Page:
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Music

I'm so happy to share our latest session with David Crosby. He made me howl with laughter, he's got so much heart, and he was truly generous in sharing his stories. Crosby is here to talk about his new album, Sky Trails, which features some of his contemporary collaborators — Becca Stevens, Michelle Willis, Mai Agan, and Michael League of Snarky Puppy. But we covered a lot of ground on Crosby's formative cronies, too, including The Byrds, Crosby Stills & Nash, Miles Davis, Jackson Browne and Joni Mitchell.

Steve Winwood On World Cafe

Nov 14, 2017

It was my pleasure to talk music with Steve Winwood, one of the creative architects of prog rock. His career includes groundbreaking work with Traffic and Blind Faith; a solo career in the '80s; and writing standards like "Gimme Some Lovin'" and "I'm A Man" when he was still a teenager.

In this session, we hear songs from Steve's new double album Winwood: Greatest Hits Live, and we use that as a jumping-off point to talk about Traffic, Eric Clapton and more. Listen in the player above.

The season of list-making, specifically (for us) lists about the year's best music, is rapidly descending. But before the craziness begins over who had the best album or song in 2017, we thought we'd look back at some of our previous top-ten lists to see if they even hold up. As you can imagine, some albums we once thought were great have since lost their luster, while others haven't aged a day.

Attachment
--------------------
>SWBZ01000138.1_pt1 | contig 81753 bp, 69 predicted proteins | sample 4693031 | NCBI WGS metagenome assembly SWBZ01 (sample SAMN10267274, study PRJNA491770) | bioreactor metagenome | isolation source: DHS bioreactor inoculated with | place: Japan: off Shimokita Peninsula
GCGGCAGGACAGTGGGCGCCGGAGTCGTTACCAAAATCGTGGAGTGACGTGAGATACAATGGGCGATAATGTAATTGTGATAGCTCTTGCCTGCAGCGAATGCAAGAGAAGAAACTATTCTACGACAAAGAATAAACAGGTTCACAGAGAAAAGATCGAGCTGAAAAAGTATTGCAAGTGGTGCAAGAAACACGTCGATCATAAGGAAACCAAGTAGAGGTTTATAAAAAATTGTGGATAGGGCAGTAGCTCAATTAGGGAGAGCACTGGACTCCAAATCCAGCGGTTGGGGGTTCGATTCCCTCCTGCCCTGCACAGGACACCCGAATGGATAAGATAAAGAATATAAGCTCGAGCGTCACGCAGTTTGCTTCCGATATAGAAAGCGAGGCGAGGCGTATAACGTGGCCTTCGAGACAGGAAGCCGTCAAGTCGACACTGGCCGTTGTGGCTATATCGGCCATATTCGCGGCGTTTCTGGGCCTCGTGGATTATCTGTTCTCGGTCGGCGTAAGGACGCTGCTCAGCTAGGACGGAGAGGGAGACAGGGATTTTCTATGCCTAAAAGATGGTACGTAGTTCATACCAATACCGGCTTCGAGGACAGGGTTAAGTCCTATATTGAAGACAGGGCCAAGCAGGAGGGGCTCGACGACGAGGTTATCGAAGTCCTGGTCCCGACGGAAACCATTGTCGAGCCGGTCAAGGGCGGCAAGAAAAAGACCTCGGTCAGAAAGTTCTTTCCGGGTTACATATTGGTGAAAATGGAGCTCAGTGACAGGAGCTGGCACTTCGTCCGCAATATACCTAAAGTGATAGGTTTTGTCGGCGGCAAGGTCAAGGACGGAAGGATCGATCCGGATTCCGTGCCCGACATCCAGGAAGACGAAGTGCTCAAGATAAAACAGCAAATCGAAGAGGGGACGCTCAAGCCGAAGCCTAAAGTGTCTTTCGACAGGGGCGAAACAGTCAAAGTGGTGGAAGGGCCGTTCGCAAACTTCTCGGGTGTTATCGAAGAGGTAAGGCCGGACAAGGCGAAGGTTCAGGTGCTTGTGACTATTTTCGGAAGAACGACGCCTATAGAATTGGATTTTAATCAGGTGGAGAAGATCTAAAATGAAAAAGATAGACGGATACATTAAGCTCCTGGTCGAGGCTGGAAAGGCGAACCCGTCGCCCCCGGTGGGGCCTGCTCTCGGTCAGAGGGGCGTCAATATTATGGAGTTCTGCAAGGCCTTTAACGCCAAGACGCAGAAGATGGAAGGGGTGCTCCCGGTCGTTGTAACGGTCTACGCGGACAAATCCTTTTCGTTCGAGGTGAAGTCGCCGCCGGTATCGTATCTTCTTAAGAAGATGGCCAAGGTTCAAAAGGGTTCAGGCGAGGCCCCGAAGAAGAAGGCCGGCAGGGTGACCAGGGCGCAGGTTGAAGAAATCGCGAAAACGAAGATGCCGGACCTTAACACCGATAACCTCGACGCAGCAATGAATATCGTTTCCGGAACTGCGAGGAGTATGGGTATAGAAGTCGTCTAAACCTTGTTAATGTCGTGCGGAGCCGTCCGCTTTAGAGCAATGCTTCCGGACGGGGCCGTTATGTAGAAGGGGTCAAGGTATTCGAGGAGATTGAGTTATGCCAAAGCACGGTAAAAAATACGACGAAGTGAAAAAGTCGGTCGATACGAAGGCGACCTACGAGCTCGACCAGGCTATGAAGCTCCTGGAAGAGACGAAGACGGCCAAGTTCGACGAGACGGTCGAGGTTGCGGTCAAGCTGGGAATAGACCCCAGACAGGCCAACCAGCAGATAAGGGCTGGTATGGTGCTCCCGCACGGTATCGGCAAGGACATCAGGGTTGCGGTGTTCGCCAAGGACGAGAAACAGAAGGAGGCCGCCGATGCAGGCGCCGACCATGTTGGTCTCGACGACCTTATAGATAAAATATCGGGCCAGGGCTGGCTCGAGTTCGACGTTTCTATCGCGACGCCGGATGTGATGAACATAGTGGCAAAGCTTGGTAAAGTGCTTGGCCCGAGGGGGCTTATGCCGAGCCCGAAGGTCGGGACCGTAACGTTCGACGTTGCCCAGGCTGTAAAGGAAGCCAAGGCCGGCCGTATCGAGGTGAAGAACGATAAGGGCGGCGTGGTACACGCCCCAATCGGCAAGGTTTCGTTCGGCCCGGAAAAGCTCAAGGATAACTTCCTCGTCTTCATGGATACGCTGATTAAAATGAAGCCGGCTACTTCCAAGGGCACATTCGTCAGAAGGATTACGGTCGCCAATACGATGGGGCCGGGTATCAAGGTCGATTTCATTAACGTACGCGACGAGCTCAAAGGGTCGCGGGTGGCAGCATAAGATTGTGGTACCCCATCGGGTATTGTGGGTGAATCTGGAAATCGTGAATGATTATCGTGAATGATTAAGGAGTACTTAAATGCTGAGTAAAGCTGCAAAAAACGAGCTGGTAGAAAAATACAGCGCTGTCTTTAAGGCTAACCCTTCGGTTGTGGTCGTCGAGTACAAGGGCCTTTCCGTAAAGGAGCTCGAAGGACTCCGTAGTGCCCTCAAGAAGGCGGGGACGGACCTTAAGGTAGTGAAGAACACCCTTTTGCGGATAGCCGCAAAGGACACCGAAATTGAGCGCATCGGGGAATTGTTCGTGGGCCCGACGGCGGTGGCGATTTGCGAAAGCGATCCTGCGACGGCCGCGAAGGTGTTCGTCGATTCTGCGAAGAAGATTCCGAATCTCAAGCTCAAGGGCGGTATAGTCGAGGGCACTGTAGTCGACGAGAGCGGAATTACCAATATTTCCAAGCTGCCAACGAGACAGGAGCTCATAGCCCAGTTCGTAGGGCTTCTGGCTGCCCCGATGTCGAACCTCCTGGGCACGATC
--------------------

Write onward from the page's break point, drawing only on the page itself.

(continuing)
"The value of Death," wrote songwriter Sean Bean, of Boston's Bad History Month, in a dense, intimate introduction to new album Dead and Loving It, "is that it's an infallibly reliable fixed point on the horizon to navigate by when I'm lost at sea."

William Patrick Corgan would be the first to admit that many people's image of him was locked down back in 1995 as Billy Corgan: frontman of The Smashing Pumpkins. The Pumpkins had just released Mellon Collie and the Infinite Sadness, the album with the song "Bullet with Butterfly Wings" -– you know, the one where despite all his rage, he's still just a rat in a cage?

His Electro Blue Voice is as meditative as it is menacing, the Italian noise-rock band's collection of high-strung scrapes and howls driven by motorik percussion. Mental Hoop, its second record following Ruthless Sperm and a series of EPs, draws back on the pleasantries and dives headfirst into the nastier end of the band's sound.

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